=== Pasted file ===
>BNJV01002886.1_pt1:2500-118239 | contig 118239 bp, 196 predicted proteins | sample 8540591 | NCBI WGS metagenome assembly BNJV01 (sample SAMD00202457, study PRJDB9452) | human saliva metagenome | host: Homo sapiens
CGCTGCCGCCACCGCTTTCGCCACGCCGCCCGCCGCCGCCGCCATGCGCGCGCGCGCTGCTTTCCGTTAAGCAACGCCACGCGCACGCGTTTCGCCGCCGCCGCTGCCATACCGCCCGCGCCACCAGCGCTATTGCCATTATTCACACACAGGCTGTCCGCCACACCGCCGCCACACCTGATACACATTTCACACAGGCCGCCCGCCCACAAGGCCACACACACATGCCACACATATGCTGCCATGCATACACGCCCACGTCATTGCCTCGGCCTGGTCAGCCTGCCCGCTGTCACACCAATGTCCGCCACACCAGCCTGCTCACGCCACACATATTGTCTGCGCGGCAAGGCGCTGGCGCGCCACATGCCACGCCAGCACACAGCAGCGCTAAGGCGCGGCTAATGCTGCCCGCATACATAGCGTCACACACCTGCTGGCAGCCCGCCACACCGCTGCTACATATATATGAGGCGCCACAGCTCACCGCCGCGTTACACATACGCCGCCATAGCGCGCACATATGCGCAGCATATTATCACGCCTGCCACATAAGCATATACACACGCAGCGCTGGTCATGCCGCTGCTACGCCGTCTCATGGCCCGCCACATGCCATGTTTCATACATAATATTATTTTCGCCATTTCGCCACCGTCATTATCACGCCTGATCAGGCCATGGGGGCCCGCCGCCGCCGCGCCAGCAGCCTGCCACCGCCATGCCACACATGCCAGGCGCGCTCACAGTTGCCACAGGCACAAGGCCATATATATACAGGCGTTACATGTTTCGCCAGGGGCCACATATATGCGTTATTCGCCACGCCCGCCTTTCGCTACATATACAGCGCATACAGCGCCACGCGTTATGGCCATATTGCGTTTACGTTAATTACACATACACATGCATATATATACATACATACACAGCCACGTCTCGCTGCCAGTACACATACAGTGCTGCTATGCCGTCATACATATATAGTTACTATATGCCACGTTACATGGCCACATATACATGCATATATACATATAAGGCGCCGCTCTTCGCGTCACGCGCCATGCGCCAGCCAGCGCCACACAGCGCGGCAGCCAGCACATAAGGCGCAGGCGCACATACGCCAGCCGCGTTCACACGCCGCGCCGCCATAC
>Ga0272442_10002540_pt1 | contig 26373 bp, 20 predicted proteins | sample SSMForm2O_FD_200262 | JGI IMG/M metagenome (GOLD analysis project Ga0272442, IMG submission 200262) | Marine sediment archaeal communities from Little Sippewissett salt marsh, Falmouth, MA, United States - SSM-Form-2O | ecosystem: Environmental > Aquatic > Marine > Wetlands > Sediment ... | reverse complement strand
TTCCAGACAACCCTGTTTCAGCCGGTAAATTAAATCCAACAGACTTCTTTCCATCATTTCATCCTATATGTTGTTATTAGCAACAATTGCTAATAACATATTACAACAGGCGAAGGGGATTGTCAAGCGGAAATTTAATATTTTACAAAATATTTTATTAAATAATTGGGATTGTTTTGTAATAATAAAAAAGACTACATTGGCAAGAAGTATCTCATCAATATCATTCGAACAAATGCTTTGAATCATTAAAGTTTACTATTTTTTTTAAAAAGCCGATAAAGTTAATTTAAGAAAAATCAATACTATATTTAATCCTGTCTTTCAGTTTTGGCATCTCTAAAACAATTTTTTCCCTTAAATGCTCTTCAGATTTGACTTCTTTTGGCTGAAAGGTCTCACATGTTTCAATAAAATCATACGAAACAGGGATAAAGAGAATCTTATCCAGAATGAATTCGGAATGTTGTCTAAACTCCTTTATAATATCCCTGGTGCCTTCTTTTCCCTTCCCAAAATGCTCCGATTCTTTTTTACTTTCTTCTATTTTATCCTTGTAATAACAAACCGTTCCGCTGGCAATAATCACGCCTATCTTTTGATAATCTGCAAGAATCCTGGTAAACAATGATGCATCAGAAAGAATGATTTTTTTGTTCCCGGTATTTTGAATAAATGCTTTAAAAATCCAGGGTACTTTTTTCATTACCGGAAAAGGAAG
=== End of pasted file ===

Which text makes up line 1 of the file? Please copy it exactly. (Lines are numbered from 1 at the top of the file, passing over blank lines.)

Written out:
>BNJV01002886.1_pt1:2500-118239 | contig 118239 bp, 196 predicted proteins | sample 8540591 | NCBI WGS metagenome assembly BNJV01 (sample SAMD00202457, study PRJDB9452) | human saliva metagenome | host: Homo sapiens